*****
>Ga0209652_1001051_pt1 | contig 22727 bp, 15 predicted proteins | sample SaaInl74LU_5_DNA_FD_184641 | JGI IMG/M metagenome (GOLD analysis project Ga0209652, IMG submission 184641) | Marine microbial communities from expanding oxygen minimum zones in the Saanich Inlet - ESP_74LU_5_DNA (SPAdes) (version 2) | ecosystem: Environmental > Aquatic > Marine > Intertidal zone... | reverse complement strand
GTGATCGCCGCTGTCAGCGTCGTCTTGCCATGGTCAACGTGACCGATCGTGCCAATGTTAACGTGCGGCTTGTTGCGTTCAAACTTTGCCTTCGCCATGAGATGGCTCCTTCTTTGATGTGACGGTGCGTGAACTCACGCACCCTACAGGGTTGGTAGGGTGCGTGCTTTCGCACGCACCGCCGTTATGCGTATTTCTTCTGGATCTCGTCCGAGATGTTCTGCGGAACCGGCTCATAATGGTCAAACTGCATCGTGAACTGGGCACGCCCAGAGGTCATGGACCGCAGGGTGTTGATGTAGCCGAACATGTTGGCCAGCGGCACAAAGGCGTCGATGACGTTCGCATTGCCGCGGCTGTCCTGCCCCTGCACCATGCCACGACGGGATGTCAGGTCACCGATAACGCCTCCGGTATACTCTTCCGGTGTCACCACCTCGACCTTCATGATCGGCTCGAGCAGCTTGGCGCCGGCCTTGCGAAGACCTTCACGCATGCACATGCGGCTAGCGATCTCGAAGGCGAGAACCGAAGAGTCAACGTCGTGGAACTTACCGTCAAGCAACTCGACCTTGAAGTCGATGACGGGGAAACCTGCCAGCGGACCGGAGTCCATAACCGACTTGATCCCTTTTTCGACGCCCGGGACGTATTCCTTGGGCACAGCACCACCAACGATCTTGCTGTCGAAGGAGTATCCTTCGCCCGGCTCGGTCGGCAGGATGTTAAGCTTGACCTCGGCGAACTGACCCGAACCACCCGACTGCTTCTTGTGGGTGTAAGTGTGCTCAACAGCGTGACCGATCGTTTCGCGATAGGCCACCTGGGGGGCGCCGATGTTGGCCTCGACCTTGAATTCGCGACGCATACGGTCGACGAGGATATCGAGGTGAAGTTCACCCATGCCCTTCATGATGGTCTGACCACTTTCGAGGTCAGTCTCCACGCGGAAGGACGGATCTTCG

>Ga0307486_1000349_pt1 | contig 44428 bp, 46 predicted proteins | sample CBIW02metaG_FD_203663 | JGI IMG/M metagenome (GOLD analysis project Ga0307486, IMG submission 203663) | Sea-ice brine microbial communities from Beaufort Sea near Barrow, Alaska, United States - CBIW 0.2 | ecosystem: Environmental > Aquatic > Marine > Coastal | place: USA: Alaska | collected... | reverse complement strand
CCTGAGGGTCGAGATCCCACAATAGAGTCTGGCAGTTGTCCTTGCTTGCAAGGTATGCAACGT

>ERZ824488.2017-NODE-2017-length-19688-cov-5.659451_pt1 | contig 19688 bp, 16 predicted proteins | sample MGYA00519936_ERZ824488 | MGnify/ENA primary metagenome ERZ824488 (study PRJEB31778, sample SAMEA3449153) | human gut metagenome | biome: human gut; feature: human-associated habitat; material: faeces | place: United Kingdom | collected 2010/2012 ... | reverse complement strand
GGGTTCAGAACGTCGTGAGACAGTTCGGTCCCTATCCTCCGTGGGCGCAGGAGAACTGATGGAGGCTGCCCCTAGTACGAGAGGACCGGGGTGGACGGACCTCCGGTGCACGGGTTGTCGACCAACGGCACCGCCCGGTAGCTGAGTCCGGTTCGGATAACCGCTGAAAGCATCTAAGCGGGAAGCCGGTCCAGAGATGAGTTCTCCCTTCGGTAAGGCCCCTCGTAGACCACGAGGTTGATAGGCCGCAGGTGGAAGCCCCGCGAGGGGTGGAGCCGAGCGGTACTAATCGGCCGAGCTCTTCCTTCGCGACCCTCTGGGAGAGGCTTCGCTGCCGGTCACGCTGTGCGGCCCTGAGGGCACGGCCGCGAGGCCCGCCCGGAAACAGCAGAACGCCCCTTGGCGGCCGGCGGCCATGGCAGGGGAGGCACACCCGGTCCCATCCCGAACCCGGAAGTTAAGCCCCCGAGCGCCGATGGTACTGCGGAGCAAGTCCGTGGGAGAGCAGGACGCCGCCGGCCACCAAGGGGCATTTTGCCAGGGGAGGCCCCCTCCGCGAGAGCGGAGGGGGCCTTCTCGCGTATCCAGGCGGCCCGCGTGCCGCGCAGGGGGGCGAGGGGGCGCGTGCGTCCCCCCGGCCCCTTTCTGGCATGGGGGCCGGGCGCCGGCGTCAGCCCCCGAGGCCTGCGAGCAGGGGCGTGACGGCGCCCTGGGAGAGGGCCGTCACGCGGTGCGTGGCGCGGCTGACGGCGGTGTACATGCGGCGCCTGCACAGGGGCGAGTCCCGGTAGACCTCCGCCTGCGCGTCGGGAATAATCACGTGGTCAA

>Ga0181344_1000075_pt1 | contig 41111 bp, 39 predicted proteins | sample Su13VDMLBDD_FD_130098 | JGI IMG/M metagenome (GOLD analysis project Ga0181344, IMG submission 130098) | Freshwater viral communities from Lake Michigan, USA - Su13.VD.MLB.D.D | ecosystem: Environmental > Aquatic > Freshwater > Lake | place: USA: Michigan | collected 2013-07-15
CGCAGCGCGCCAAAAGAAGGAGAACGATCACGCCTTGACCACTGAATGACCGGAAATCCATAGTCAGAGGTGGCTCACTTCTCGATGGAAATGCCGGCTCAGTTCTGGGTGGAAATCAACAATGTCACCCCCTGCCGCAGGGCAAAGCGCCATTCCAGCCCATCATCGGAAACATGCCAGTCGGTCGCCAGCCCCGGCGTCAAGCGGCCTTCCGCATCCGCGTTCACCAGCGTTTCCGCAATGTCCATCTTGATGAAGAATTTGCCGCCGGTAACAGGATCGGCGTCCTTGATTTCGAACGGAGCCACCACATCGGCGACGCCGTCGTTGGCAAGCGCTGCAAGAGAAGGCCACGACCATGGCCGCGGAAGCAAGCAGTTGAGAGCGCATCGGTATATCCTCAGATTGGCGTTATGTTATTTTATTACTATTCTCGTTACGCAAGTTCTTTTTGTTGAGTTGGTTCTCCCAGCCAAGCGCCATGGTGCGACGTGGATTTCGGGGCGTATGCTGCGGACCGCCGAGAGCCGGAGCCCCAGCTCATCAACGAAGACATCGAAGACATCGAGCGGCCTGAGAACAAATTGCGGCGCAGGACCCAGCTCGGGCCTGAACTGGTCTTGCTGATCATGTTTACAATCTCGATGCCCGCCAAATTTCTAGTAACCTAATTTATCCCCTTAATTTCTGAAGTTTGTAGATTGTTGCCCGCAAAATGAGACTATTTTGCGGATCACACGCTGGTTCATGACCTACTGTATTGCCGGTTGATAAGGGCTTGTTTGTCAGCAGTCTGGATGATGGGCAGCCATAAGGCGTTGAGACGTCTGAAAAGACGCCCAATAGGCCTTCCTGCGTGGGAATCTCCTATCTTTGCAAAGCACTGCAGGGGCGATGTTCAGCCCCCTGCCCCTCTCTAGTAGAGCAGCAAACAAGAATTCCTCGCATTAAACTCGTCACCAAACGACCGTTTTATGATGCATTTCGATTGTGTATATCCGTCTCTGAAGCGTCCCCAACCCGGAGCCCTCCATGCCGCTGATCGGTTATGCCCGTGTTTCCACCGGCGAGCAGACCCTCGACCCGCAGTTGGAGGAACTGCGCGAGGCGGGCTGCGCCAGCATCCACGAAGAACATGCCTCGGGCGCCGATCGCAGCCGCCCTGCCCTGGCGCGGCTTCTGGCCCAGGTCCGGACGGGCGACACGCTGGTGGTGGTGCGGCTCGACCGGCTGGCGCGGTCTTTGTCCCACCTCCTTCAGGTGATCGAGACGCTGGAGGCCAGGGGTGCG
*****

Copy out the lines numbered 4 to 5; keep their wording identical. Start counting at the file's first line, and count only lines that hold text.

CCTGAGGGTCGAGATCCCACAATAGAGTCTGGCAGTTGTCCTTGCTTGCAAGGTATGCAACGT

>ERZ824488.2017-NODE-2017-length-19688-cov-5.659451_pt1 | contig 19688 bp, 16 predicted proteins | sample MGYA00519936_ERZ824488 | MGnify/ENA primary metagenome ERZ824488 (study PRJEB31778, sample SAMEA3449153) | human gut metagenome | biome: human gut; feature: human-associated habitat; material: faeces | place: United Kingdom | collected 2010/2012 ... | reverse complement strand